The Week That Was: October 9-15

A new feature – appearing every Sunday – on the eJewish Philanthropy website: the five most popular posts of the previous week.

Steve Jobs, Apple, and Jewish Education: Can we Imagine the I-Thou Phone?

by Rabbi Daniel Lehmann

The untimely death of Steve Jobs, the entrepreneurial innovator and leader of Apple, has prompted me to think about the implications of his incredible success for Jewish education. Steve Jobs captured the imagination and ethos of an entire generation in ways that should be instructive for the sacred activity of Jewish learning.

New Million Dollar List Helps Target Strategic Giving

A new, one-of-a-kind searchable database will help high net worth individuals and their financial advisors decide where, when and why to give philanthropic gifts of $1 million or more.

Ross Estate Gives $17m. to NJ Day School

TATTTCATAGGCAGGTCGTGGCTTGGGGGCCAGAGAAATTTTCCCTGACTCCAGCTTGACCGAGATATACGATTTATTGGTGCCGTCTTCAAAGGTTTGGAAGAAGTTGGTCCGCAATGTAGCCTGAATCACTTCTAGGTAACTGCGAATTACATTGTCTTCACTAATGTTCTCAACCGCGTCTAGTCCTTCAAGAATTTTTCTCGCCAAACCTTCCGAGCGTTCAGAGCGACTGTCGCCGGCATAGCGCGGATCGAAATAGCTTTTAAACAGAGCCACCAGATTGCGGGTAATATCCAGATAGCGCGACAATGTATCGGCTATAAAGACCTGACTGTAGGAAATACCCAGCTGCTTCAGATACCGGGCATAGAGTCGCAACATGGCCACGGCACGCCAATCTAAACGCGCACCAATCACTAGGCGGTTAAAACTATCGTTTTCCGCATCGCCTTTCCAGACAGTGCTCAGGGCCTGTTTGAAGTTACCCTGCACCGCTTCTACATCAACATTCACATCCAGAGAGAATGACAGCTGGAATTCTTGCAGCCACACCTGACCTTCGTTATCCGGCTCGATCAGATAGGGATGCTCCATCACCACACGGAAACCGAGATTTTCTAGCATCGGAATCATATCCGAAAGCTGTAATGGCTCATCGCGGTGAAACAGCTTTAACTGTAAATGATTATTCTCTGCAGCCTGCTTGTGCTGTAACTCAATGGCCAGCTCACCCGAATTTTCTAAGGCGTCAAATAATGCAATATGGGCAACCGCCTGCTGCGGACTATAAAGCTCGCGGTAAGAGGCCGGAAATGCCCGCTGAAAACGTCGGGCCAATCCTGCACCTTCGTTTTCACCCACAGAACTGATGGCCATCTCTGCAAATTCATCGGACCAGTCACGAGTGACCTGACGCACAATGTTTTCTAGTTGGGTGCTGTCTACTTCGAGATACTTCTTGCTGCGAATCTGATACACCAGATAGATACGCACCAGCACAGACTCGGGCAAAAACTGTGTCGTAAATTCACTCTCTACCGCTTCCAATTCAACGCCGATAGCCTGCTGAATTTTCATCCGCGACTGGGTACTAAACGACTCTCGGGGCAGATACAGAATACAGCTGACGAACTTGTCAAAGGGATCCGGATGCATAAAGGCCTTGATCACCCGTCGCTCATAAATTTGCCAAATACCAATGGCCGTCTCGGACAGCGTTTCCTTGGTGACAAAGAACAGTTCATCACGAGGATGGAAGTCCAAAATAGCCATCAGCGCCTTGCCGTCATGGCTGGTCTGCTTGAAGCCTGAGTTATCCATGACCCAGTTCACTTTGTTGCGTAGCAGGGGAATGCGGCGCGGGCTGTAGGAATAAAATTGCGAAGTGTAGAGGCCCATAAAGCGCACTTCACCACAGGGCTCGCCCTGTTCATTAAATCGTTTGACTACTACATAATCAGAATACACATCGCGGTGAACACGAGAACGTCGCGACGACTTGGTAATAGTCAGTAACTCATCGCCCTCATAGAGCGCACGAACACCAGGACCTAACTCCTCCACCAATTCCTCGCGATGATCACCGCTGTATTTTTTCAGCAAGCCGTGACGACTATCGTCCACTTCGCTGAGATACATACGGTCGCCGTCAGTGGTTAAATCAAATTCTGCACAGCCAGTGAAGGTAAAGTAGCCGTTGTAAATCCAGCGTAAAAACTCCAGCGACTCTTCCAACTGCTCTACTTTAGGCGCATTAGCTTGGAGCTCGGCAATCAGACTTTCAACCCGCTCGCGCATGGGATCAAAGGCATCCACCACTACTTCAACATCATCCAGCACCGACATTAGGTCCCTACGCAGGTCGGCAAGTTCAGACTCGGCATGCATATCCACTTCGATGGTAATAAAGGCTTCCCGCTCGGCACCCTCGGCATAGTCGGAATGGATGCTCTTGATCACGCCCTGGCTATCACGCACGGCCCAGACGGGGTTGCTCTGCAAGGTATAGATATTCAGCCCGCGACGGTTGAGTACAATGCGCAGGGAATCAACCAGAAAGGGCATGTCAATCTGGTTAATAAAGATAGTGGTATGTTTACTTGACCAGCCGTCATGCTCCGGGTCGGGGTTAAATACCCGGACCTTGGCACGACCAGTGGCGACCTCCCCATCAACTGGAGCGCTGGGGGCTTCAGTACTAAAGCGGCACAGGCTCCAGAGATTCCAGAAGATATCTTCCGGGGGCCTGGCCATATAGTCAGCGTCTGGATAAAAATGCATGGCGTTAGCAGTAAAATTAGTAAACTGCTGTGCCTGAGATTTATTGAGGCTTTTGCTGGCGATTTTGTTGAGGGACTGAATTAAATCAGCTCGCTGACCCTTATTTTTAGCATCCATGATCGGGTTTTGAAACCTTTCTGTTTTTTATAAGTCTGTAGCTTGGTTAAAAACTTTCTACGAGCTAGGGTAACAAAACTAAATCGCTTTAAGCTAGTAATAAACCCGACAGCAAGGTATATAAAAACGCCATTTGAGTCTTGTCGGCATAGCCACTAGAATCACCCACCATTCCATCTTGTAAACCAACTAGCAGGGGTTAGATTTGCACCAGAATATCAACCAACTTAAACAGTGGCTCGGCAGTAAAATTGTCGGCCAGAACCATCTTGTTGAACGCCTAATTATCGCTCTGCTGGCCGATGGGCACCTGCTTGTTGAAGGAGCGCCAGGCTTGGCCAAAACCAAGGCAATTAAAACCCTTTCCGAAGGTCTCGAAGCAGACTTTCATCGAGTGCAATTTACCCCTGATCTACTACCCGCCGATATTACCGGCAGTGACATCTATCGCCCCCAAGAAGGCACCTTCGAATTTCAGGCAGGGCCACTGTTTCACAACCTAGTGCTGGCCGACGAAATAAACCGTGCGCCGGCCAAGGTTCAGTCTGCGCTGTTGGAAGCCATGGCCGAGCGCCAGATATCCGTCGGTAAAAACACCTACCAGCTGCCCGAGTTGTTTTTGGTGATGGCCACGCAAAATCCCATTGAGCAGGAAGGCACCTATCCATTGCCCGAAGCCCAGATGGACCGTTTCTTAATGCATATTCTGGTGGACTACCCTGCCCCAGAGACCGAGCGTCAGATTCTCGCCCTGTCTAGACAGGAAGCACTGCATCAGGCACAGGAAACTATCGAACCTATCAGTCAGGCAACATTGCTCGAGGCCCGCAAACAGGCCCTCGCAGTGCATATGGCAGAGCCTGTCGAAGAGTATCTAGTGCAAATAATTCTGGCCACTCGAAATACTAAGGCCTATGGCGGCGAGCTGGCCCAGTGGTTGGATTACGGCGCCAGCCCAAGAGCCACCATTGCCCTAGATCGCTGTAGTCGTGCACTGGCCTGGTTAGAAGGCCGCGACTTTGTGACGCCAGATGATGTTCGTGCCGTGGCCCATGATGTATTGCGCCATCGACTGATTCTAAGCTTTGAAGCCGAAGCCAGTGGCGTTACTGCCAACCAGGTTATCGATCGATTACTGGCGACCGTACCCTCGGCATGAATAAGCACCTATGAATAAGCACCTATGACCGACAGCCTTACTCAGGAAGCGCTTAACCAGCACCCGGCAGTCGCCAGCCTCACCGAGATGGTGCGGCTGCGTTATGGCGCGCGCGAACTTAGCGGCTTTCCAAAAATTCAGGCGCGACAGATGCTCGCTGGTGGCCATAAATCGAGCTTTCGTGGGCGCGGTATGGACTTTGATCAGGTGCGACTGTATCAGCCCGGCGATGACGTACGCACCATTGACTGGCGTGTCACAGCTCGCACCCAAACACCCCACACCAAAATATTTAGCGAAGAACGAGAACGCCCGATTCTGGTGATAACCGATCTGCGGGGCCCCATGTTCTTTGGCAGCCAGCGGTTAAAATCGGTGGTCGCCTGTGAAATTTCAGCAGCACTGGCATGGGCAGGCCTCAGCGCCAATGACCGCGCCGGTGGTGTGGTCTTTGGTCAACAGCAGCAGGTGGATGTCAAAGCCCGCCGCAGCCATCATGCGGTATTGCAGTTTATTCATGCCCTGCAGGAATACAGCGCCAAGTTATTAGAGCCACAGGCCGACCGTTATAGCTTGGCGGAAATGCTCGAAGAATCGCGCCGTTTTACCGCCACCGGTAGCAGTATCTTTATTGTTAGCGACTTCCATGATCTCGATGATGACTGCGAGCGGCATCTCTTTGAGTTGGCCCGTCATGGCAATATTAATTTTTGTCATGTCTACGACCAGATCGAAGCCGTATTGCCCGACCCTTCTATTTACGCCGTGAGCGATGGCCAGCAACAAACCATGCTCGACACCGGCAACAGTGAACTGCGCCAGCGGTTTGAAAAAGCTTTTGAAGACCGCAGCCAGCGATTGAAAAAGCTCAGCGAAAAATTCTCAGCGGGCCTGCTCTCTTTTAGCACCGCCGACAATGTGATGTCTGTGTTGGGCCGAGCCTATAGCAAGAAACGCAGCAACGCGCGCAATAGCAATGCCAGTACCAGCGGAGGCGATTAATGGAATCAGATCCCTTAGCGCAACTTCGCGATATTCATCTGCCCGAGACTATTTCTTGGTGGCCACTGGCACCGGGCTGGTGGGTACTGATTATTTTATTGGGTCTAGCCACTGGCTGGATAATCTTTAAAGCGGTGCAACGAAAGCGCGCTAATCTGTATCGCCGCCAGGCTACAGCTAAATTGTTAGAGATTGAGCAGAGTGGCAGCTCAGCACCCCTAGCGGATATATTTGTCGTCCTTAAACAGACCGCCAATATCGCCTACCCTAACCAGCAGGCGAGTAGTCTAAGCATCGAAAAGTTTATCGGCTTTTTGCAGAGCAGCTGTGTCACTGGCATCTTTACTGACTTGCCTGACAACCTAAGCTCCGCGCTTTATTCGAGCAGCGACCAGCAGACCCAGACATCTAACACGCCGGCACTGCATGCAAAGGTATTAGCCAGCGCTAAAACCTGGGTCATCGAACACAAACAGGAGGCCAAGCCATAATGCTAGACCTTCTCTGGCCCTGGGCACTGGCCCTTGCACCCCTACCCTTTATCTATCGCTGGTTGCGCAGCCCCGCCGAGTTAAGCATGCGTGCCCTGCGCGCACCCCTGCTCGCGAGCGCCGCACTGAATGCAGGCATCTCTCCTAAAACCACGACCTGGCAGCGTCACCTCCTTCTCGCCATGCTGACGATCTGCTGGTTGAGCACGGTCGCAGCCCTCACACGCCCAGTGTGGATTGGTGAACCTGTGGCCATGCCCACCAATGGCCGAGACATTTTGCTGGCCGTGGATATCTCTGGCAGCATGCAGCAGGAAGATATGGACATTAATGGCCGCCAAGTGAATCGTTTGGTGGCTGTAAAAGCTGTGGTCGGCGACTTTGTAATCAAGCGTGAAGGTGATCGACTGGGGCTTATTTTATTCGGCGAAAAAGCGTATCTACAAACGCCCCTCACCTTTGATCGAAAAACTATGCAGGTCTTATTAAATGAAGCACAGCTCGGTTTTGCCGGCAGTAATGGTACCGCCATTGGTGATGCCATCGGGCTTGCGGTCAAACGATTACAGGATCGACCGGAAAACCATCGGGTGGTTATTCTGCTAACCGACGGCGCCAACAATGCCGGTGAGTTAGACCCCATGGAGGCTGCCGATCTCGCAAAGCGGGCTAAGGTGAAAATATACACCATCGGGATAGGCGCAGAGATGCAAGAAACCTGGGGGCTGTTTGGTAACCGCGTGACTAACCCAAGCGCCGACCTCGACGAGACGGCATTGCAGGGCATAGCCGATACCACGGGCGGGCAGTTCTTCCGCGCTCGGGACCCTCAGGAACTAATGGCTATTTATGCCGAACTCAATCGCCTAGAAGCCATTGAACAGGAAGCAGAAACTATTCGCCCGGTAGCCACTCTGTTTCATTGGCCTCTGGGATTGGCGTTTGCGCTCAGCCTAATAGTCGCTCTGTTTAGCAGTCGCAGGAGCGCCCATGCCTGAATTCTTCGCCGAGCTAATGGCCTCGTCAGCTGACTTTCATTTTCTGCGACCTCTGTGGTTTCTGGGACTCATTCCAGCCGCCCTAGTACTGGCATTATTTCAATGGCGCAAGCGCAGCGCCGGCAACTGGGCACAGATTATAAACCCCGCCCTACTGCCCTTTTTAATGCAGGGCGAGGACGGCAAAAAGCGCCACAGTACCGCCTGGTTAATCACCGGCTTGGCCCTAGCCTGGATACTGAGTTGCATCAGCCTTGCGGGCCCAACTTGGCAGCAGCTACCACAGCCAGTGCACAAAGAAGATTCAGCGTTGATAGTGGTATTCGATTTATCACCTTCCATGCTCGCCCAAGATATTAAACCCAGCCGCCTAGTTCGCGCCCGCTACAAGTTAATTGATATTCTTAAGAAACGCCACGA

Following last week’s announcement that the estate of Eric F. Ross of Palm Beach, FL, and West Orange, NJ, gifted $17.2 million to The United States Holocaust Memorial Museum, comes news of a similar size gift to the Golda Och Academy in West Orange, New Jersey.

The Jewish Future is Now
by Dr. Jonathan Woocher

Jews have a thing about the future. We gave the world the Messianic concept, the vision of a future in which the world is perfected and peace and justice reign. But, we’re also perennially anxious about the future. An updated version of the old telegram joke might go: “What’s a Jewish tweet? ‘Start worrying; Facebook update follows.’”

For Whom the Full (Day School) Tuition Bell Tolls
by Dan Perla

Here’s a fact many day school parents may find surprising. If you’re paying full tuition at a typical day school in the US, you’re still receiving a scholarship. According to data compiled by YU’s Institute for University-School Partnership, it appears that a majority of day schools in five major U.S. communities charge less in gross tuition than it actually costs them to educate a child. This amounts to a scholarship, or subsidy, for the roughly 50% of the families in this sample who are listed as “full paying” families.

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